Well, subtraction is not to be thought of as ‘stripping away’ (your response points in that direction though). For, if that were the case, the obvious implication would be truth as congruent with representation. Even if Badiou scorns post-theories, he still retains aversion for representation. Instead, truth is catalytic to the situation of the event, for it continuously transforms the structure of the situation upon playing the role of an interventionist, a mediator. Its like truth punching a hole in the fabric of knowledge for a progressive transformation from within which this punching effectuates that is subtractive in Badiou.

p.s. The mail in the first sentence cannot be produced for obvious reasons……but talks of conformist psuedoMarxists is trying to put human imagination to sleep……

Fundamental Lemma 1 & 2

Object G = Object H
(Fundamental Lemma 2, FL2)

; G & H are objects in Grothendieck’s geometry.

Ngô Bảo Châu realised that the geometric objects needed for FL2 could be built out of the repertoire of mathematical physics, thus reversing Weil’s and Grothendieck’s original priorities: instead of using the results of counting about geometric objects to pin them down to motives by applying the equality in FL1 i.e.

Quantity G = Quantity H as not quantities themselves.

Why in the first place is an SPV (Special Purpose Vehicle) even required? A miracle that cannot be disproved…

Consider a $1 billion collection of risky loan, obligations of borrowers who have promised to repay their loans at some point in future. Let us imagine them sitting on the balance sheet of some bank XYZ, but they equally well could be securities available on the market that the Bank’s traders want to purchase and repackage for a profit. No one knows whether the borrowers will repay, so a price is put on this uncertainty by the market, where thousands of investors mull over the choice of betting on these risky loans and the certainty of risk-free government bonds. To make them indifferent to the uncertainty these loans carry, potential investors require a bribe in the form of 20% discount at face value. If none of the loans default, investors stand a chance to earn a 25% return. A good deal for investors, but a bad one for the Bank, which does not want to sell the loans for a 20% discount and thereby report a loss.

Now imagine that instead of selling the loans at their market price of $800 million, the Bank sells them to an SPV that pays a face value of $1 billion. Their 20% loss just disappeared. Ain’t this a miracle? But, how? The SPV has to raise $1 billion in order to buy the loans from the Bank. Lenders in SPV will only want to put $800 million against such risky collateral. The shortfall of $200 million will have to be made up somehow. The Bank enters here under a different garb. It puts in $200 million as an equity investment so that the SPV has enough money now to buy the $1 billion of loans.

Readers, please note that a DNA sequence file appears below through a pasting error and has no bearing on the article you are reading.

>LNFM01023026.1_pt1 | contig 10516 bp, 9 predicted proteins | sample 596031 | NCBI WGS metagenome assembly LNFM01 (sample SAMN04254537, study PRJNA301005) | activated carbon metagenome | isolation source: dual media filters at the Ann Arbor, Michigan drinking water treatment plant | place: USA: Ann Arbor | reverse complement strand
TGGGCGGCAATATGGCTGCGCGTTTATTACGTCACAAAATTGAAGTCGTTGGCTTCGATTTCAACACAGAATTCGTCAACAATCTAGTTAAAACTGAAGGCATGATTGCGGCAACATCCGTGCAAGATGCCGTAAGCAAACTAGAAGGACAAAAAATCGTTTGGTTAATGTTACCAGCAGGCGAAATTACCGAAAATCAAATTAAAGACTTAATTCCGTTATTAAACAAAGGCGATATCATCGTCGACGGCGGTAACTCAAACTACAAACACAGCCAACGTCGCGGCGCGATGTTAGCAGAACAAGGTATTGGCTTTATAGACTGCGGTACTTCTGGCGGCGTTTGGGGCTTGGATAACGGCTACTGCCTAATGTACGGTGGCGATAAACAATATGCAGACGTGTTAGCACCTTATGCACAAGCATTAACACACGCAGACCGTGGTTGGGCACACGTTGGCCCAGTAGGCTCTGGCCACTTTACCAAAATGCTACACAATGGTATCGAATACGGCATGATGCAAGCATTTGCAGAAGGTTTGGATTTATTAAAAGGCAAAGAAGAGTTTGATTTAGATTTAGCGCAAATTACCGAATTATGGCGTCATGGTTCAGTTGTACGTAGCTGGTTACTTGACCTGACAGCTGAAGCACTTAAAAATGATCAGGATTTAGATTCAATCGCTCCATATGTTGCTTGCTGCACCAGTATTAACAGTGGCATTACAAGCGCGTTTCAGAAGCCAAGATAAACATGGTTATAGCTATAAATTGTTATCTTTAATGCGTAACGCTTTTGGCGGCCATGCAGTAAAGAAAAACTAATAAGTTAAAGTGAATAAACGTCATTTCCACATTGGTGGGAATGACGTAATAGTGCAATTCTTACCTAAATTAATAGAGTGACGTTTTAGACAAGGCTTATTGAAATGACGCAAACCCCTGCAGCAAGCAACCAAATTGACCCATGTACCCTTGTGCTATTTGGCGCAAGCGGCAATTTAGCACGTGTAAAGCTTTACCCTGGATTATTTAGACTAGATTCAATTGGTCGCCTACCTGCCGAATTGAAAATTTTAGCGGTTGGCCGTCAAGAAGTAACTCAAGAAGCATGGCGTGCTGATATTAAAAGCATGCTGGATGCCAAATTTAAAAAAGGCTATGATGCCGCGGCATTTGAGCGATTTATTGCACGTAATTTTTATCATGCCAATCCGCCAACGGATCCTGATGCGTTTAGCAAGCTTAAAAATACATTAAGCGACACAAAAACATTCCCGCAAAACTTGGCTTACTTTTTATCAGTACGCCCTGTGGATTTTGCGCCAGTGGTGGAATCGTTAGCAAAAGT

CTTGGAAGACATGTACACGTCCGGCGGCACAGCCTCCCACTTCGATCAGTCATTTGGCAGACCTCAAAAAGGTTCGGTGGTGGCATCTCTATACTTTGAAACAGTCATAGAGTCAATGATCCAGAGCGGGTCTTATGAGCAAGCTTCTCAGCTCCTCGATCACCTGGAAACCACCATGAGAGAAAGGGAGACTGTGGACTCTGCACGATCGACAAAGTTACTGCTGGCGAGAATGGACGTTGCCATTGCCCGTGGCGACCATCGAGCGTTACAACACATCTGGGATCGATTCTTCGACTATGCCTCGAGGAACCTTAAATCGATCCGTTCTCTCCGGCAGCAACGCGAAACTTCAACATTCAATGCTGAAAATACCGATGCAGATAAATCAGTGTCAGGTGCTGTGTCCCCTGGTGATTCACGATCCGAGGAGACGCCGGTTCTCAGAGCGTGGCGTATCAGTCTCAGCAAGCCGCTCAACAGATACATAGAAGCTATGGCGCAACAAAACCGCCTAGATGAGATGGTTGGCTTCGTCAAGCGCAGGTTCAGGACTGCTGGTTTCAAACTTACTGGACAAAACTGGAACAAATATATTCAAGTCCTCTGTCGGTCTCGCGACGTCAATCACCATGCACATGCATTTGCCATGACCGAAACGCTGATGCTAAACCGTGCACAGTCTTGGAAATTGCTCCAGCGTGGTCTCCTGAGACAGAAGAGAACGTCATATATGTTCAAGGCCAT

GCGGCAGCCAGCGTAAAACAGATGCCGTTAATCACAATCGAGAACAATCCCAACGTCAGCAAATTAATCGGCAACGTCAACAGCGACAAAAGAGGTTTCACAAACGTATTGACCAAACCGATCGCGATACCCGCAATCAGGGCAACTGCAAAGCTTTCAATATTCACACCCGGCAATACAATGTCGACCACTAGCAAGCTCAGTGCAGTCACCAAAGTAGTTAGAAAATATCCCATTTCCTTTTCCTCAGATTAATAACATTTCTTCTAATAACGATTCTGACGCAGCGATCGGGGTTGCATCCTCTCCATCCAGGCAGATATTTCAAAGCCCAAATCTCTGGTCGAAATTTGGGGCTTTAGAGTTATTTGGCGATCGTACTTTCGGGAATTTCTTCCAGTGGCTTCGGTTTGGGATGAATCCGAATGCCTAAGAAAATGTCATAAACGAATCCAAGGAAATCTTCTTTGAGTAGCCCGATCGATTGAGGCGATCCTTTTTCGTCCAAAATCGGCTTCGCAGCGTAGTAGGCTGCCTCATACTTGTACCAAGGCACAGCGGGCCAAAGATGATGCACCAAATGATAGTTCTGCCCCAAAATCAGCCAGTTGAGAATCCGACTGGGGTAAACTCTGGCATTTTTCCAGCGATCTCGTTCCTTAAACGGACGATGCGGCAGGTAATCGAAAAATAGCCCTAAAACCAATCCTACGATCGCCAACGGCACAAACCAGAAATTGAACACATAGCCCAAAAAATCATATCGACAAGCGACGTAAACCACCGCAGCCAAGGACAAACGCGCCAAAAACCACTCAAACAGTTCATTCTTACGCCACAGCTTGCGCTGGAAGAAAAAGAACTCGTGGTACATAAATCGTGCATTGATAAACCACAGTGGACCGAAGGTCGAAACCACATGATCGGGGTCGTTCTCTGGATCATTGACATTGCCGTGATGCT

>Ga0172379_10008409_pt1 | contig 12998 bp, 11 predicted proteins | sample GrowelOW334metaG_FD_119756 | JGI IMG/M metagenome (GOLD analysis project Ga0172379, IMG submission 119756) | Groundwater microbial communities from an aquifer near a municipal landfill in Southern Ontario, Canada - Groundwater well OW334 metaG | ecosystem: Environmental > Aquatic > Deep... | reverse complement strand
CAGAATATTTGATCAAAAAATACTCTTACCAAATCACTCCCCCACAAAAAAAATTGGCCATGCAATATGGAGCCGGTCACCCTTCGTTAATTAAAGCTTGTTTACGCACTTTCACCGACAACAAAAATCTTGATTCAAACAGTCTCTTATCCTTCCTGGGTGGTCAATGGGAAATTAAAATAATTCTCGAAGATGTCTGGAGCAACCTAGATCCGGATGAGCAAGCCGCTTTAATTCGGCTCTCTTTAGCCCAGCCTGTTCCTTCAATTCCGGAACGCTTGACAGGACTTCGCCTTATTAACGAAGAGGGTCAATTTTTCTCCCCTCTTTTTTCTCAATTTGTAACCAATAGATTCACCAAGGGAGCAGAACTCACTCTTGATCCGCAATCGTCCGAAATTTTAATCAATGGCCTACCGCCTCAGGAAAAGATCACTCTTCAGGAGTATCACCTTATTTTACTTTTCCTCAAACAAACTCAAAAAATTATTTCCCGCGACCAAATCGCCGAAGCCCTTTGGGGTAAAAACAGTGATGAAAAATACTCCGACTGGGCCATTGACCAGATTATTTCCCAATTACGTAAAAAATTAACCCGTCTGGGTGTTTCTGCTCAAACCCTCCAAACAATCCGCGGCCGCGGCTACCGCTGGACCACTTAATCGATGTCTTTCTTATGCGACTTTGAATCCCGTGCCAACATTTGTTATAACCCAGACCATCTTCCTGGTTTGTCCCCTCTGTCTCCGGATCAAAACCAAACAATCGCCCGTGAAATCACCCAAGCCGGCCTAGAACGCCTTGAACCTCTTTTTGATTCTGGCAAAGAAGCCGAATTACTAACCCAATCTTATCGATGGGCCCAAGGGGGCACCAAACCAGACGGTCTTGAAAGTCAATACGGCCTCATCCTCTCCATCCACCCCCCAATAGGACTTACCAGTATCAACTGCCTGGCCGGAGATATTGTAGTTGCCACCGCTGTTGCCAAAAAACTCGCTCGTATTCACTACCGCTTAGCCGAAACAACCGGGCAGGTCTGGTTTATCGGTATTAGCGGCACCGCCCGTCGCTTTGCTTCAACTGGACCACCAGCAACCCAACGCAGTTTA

However, there is a catch here. Lenders no longer expect to receive $1 billion, or a 25% return in compensation for putting up the $800 million. SPV’s payout structure guarantees that the $200 million difference between face value and market value will be absorbed by the Bank, implying treating $800 million investment as virtually risk-free. Even though the Bank has to plough $200 million back into the SPV as a kind of hostage against the loans going bad, from Bank’s perspective, this might be better than selling the loans at an outright $200 million loss. this deal reconciles two opposing views, the first one being the market suspicion that those Bank assets are somehow toxic, and secondly the Bank’s faith that its loans will eventually pay something close to their face value.

So, SPVs become a joint creation of equity owners and lenders, purely for the purpose of buying and owning assets, where the lenders advance cash to the SPV in return for bonds and IOUs, while equity holders are anointed managers to look after those assets. Assets, when parked safely within the SPV cannot be redeployed as collateral even in the midst of irresponsible buying spree.

Negative Interest Rates? huh!

Many months ago, Bank of Japan (BoJ) introduced a Quantitative and Qualitative Monetary Easing (QQME) with Negative Interest Rates. Whats the logic behind this other than maybe reducing reserves to induce banks into lending more? Tricky and audacious at the same time. The seven-pager document (hereCaution: pdf) isn’t a rigmarole, but the underlying logic sure is a Rube Goldberg machinic one, and that too in the face of impeccable liquidity management at the operational level at the Bank, where near zero-interest rates amidst growing fiscal deficits were carefully held. When Japan initiated its Quantitative Easing (QE) in the early 2000s, the rationale was to flood banks with enough liquidity to promote private lending leaving them with humongous stocks of reserves and scarcely a risk of liquidity shortage. this was achieved by buying excess amount of Government bonds than would be required to set the interest rate to zero. But, this stimulating package only accomplished a moderate success rate on the performance scale, to say the least. The banks are not reserve constrained in their lending, and thus the only rationale behind the stimulus as a result of negative interest rates would be investment and consumer durable were motivated enough to borrow at lower interest rates that the asset swap (bonds for reserves) generated.